The long-awaited report from the government’s Commission on Assessment without Levels was published today, setting out key principles that schools should use when setting up their own assessment systems.
It is a key marker for teachers, schools and ministers as they attempt to navigate assessment after the abolition of levels last year.
Responding to reports that approaches to assessment are increasingly driven by expectations of what Ofsted inspectors are looking for, the government has agreed to the commission’s recommendation that headteachers and Ofsted inspectors should be jointly trained on what good systems look like and how schools can show they have them.
Russell Hobby, general secretary of headteachers’ union NAHT, said it was essential that heads and inspectors looked for the same things.
“Many heads and teachers can design really good assessment systems that give them the information they need to know,” said Mr Hobby. “But the worry is they do not have confidence that any particular inspection team will respect that approach and so ask for something different.
“I don’t think they want Ofsted to define the system but they want to know the boundaries. People say they like what they are doing with assessment, but they are constantly having to look over their shoulder because they are worried that someone will come and say they don’t think it is good enough. It undermines autonomy.”
Ministers have also agreed to set up a national bank of assessment questions and that assessment should be included in all initial teacher training courses. However, they rejected a recommendation that a standing committee of experts on assessment should be set up.
In its response to the Commission, the government also said that it supported the view that day-to-day assessment of children should not rely heavily on data, adding that it hoped “this will lead to reductions in teacher workload”.
But the report comes after a joint TES/NAHT survey found that nearly half (49 per cent) of respondents thought that setting up new assessment systems would increase teacher workload – while only two per cent thought it would reduce it. The survey also revealed that 55 per cent of school leaders thought that the move away from levels would not benefit pupils.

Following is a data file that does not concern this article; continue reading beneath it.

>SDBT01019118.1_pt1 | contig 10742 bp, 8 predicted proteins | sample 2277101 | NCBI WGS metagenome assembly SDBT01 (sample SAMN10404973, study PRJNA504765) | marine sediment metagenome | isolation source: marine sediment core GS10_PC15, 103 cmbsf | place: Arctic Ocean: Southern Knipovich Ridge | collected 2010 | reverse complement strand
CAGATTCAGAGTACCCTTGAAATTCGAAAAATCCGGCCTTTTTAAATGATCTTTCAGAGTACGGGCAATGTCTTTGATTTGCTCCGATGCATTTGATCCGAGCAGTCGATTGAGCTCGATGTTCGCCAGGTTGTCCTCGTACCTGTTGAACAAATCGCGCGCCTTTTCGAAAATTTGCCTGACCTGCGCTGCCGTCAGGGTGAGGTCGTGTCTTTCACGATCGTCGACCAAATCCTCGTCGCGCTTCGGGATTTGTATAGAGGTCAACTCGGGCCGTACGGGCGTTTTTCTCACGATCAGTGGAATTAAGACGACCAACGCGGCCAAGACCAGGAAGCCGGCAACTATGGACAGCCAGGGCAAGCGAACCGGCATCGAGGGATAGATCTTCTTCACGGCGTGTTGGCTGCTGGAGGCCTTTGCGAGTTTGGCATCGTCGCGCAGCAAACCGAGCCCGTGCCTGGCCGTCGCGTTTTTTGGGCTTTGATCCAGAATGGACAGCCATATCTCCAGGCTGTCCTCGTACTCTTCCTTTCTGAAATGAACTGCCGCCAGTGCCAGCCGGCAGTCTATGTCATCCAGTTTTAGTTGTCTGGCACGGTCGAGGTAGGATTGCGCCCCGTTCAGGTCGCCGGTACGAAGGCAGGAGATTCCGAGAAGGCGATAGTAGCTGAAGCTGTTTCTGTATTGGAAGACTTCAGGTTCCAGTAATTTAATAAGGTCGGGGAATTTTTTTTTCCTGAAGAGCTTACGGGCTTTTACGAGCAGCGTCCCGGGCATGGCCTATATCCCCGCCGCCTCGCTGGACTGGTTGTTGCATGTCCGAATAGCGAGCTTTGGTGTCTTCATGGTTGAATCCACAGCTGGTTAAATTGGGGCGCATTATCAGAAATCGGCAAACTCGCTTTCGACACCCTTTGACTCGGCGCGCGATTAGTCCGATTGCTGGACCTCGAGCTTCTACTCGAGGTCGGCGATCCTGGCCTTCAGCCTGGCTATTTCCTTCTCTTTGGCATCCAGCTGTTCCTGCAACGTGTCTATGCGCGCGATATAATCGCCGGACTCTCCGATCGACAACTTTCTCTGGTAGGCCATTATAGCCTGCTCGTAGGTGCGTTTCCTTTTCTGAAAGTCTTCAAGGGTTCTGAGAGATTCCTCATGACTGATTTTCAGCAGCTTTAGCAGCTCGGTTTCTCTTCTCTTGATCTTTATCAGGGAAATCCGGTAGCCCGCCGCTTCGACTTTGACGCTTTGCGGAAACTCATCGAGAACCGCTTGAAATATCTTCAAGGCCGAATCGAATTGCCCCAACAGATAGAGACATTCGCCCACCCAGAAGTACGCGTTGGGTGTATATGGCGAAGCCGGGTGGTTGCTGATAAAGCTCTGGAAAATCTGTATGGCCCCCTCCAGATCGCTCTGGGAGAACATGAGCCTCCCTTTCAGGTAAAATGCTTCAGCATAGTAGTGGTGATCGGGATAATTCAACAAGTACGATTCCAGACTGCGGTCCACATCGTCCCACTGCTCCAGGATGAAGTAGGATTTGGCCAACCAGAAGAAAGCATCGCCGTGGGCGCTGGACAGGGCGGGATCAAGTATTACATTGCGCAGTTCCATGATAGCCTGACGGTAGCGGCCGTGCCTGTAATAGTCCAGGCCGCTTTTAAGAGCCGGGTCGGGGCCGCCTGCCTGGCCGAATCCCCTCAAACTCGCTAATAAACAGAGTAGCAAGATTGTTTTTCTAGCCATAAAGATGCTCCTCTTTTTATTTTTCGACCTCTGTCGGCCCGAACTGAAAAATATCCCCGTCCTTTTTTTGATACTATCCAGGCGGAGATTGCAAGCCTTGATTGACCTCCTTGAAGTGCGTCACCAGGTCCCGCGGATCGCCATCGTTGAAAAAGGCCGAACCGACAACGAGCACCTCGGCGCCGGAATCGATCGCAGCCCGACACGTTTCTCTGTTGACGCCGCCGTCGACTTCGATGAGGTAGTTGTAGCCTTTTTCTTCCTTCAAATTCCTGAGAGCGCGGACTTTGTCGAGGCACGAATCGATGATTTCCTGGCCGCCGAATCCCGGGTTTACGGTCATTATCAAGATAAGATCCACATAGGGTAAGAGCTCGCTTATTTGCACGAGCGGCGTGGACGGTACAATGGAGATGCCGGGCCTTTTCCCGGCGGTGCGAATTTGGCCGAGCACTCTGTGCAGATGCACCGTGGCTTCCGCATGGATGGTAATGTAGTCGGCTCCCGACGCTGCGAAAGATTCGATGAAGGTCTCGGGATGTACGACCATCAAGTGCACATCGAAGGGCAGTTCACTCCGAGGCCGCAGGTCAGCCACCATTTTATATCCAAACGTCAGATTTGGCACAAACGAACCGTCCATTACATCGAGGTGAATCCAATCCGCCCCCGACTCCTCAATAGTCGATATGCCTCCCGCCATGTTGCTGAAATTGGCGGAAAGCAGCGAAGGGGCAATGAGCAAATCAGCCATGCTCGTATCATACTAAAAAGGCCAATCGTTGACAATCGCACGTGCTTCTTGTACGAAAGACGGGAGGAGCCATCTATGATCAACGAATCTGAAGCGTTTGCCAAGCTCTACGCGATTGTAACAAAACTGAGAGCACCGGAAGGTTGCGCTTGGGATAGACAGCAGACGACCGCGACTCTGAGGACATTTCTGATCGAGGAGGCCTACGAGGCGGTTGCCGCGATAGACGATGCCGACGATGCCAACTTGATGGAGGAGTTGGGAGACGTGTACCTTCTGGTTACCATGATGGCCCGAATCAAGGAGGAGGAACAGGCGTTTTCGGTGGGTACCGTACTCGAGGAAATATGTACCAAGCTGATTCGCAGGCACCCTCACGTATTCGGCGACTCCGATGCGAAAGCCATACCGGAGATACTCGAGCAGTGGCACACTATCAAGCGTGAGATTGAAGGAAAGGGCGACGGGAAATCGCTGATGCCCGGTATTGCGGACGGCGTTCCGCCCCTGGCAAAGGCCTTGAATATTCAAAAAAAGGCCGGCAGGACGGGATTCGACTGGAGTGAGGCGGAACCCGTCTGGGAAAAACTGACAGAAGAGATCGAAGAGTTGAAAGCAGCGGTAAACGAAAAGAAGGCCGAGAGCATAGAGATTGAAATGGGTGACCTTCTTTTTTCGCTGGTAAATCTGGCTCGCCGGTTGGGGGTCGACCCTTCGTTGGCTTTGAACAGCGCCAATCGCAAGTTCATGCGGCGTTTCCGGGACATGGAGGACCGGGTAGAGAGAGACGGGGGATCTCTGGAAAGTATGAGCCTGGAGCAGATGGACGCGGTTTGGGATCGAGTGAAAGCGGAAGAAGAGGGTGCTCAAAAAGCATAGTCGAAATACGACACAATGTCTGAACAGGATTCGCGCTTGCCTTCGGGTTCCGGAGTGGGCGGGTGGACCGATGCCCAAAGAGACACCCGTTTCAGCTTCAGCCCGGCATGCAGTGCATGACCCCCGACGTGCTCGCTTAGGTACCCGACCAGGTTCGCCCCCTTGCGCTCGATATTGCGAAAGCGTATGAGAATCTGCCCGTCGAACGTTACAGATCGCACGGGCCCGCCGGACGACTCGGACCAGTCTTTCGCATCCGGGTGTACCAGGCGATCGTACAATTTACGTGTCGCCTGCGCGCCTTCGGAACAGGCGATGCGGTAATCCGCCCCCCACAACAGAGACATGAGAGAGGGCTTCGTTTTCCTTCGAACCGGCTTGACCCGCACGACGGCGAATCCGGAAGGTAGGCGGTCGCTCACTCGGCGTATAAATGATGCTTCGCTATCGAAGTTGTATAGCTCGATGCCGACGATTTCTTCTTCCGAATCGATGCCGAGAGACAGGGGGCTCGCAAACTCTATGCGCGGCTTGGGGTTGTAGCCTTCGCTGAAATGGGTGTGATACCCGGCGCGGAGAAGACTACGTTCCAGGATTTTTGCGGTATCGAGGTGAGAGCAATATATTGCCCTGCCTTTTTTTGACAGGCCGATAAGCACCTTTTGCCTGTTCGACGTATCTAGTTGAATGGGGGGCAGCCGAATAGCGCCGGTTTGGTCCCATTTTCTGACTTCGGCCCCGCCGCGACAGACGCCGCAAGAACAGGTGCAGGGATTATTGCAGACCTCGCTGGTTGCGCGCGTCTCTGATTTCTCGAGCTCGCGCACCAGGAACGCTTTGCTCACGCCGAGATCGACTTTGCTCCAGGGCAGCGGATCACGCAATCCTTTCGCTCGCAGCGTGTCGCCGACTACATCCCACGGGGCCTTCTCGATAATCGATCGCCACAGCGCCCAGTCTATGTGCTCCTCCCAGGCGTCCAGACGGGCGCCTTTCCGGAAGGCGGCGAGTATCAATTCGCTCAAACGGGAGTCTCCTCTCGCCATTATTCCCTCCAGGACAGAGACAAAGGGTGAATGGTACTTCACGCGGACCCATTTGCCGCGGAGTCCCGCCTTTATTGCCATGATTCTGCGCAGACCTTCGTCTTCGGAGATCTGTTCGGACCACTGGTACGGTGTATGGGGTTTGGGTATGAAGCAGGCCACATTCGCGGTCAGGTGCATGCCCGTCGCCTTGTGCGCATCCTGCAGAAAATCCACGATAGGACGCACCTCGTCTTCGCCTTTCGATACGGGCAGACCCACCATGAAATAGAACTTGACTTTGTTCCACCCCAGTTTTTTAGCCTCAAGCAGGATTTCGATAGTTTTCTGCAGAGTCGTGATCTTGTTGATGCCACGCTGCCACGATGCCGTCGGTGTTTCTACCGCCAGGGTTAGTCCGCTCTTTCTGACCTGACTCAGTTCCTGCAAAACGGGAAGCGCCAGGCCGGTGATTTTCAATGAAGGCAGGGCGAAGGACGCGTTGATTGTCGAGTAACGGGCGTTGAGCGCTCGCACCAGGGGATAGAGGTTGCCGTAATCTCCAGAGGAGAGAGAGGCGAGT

The Commission was set up in February to provide advice to schools on how to best assess pupils following the abolition of national curriculum levels. A leaked version of the report, which was due to be published in July, revealed that there was still a “culture of levels” in many schools.
The final report says that there was “overwhelming evidence” that levels – a national system of assessing how children were performing in relation to the national curriculum – should be scrapped. The levels had become viewed as thresholds, with the focus on getting pupils across the next threshold, it said.
The report points out that recording children’s progress every few weeks is “unlikely to provide useful information” and that data systems are often complicated and demand a large amount of teachers’ time to design and use them.
It points out that schools should ask themselves what use any new assessment system will be put to and how much time it would take teachers to record the information generated.
“In developing new approaches to assessment, schools have the opportunity to make ‘mastery for all’ a genuine goal,” says the report.
The commission was chaired by John McIntosh, former head of the London Oratory School.